How safe are your surge suppression devices?

According to UL, maybe not very safe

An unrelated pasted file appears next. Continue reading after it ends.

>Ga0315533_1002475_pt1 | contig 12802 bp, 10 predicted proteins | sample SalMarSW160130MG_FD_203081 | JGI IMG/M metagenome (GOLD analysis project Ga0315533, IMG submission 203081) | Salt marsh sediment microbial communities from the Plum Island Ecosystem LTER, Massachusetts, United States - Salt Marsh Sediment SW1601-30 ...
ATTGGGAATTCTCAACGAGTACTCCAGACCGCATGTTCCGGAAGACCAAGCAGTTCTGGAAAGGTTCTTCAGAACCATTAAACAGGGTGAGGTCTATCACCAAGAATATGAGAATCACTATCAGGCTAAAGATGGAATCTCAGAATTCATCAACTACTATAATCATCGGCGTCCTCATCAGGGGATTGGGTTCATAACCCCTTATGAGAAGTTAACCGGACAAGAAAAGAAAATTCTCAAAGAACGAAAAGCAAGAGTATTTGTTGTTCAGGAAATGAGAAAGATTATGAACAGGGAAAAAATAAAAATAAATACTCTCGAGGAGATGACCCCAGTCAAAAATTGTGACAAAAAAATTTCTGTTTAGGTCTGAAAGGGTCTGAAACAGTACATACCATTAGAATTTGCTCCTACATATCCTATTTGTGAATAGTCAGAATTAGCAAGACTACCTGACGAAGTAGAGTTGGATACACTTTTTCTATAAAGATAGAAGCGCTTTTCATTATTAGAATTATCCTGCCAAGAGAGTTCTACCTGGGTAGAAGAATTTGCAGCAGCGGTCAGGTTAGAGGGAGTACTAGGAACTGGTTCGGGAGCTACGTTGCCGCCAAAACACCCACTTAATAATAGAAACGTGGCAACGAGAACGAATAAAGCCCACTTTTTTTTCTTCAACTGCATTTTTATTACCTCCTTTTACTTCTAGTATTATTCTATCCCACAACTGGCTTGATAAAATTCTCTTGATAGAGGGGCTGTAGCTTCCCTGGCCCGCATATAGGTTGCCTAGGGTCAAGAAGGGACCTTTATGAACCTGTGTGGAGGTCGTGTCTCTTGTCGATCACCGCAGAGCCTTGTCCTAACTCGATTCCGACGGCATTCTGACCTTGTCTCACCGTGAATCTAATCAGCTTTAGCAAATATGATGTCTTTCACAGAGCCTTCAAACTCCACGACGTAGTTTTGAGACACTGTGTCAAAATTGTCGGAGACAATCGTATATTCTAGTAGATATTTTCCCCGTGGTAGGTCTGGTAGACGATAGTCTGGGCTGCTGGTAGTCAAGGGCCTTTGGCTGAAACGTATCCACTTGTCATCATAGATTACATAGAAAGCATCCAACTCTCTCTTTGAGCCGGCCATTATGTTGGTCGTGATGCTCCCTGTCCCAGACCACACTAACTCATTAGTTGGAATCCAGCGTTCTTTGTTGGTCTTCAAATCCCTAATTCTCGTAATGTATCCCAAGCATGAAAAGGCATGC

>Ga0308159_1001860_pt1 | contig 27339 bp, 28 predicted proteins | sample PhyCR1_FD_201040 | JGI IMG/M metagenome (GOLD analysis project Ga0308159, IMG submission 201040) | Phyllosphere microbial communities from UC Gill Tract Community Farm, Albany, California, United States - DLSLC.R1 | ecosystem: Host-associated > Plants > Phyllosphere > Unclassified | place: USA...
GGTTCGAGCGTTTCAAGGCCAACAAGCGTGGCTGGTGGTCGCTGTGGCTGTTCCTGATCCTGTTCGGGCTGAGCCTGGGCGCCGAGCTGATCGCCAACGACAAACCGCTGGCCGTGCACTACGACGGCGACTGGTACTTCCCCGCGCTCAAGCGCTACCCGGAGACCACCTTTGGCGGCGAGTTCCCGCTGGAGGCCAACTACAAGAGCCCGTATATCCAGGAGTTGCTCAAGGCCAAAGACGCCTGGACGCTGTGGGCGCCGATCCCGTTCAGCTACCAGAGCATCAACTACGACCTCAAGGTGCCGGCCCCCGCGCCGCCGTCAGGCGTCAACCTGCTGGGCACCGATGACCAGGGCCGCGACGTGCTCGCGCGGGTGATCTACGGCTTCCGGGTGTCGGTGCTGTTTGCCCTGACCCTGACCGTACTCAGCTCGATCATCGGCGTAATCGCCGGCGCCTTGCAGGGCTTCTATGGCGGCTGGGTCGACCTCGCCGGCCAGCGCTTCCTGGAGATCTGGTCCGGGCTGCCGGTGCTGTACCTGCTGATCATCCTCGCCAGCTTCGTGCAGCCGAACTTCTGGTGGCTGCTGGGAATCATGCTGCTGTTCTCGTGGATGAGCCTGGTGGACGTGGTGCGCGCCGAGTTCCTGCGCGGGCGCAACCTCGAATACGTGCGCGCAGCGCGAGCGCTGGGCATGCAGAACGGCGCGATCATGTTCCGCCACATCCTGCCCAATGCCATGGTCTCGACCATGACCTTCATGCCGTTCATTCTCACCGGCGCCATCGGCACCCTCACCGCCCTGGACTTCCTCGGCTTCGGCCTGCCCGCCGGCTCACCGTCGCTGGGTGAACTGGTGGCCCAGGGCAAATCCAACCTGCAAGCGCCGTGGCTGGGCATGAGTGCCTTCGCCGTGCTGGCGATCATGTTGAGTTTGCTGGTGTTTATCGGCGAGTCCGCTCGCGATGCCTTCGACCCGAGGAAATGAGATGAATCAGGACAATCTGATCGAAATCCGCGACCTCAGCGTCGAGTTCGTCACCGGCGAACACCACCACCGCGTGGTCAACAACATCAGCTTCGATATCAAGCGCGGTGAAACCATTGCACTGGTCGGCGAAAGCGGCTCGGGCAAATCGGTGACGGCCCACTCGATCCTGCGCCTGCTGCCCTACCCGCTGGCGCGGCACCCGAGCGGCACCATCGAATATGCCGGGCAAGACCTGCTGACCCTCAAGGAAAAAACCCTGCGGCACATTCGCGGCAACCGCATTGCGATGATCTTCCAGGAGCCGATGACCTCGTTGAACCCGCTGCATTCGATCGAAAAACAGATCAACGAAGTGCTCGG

Back in the day, when I was first working on SCADA systems, we put LPXes on the telephone line connections (yep, leased lines...long time ago). LPX was phonespeak for Lightning (or Line) Protection Devices, and they were usually big gas discharge tubes that would direct the surge from a lightning strike to ground. They didn't work all that well. In fact, several wags I knew used to say that the purpose of the circuit board in the RTU was to protect the LPX and keep it from failing. Wryly true, we often found perfectly good LPX units with slagged, burned and melted RTU circuit boards behind them. So I was very interested when I heard that a company called Raycap, who makes a set of SSDs, wanted to come in and give Control a briefing. We were joined by Dr. Kostas Samaras and Ted Arbuckle, from Raycap. The Raycap logo looks a lot like the old Raychem logo, before the Tyco buyout, and it should. Raycap grew from being the local distributor in Greece for Raychem products to buying the surge suppression technology that Raychem made, in 2002. Raycap is a $50 million per year company, and the Electrical Protection Systems part of the business is worth $10 million of that. Surge suppression, or transient voltage surge suppression (TVSS) devices have been around for years, and come in three basic flavors: spark gaps, which handle huge voltages and currents, but have horrible let-through, silicon avalanche diodes, or SADs, which also have bad let-through, and the more common MOV, the metal oxide varistor. MOVs, commonly made of ZnO, are referred to, again waggishly, as a "planned point of failure." Like my LPX example from the 1970s, MOVs often exist to be protected by the circuit board that explodes instead. Many MOV devices consist of large numbers of parallel MOVs-- often referred to as "varistor math." If one varistor will handle n kA, 20 varistors in parallel will handle 20n kA. Not. What actually happens is that the failure rate from aging and stressing is enough of a variable that one or more of those "parallel" varistors will fail before others, causing big smoke and flames. In fact, MOV devices are often protected by fuses. Dr. Samaras showed us a sample parallel varistor assembly which was rated for 100 kA, and protected by a 30A fast blow fuse. I dunno about you, tovarisch, but there's something wrong with that picture, I think. SSDs and TVSSes have had to comply, in the United States at least, with UL 1449. UL 1449 was revised in February of this year, and the 2nd Edition is substantially more stringent than the previous version. There are dozens of TVSS devices that could be sold as "UL Listed" until February 8th, 2007, which are now sold without the UL fig leaf. In fact, it is illegal to install a non-UL Listed device in a high voltage installation in the United States, but, when I asked Ted Arbuckle if his competitors were telling their customers that the products "used to be UL Listed" but now are not, he just laughed at me. So what did Raycap do? Samaras said, "We decided to develop a new kind of SSD, one that would not produce fire or flame, never expose the load to the transient, and have a life expectancy and reliability greater than the equipment it is protecting. We wanted a device that would protect the load at all times."Strikesorb modules Arbuckle said, "We wanted to exceed UL1449, 2nd edition, and IEC 61643-1 as well. We wanted to make an MOV as good as gas discharge tubes and SADs. We wanted a device that would absorb 1000A for 7 hours, at a maximum temperature of 45 degrees C. That would exceed the requirements of UL1449." "We call it Strikesorb," Arbuckle said. Here's how they did it: instead of ganging multiple varistors, Raycap designed single, huge MOVs that are thick and wide (80 mm diameter, for example, and approximately 5 mm thick) and designed a straight through path to ground or neutral. "Lightning likes straight paths," Samaras said, "and a typical MOV has three 90-degree bends. We wanted a straight path."cutaway He went on, "and we designed for an MTBF of 25 years in a harsh electrical environment. After developing data from the more than 250,000 units installed to date, Samaras said, "we are pleased to find that our design MTBF has stood the test."Samaras said that the module can even be installed directly behind a main breaker. So what does this mean to the end user? First, you better check to see how many spare MOVs of the old type you have in stock, because when they're gone you may not be able to buy new ones. Second, I'd recommend taking a look at equivalent specs between the SSDs you presently (I almost said currently, but that would have been a very bad pun, now wouldn't it?) use and the requirements of UL1449 2nd Edition. While you're at it, compare what you're using now with Raycap's product. You may find something interesting. Why, I asked, didn't their customer list include more petrochemical, oilfield, SCADA and water/wastewater customers? "I came out of the telecomms industry," Arbuckle said, ruefully, "and I started by going to the companies I knew. That's why we have major installations at ATT/Cingular, Rogers-Canada, and others, and why we have 80% of the FAA's business, too." Samaras said, "We're hoping you'll show this product to those other markets so we can get more coverage and more interest from them as well." Okay, show me a very interesting and novel product, and I'll do just that. Done.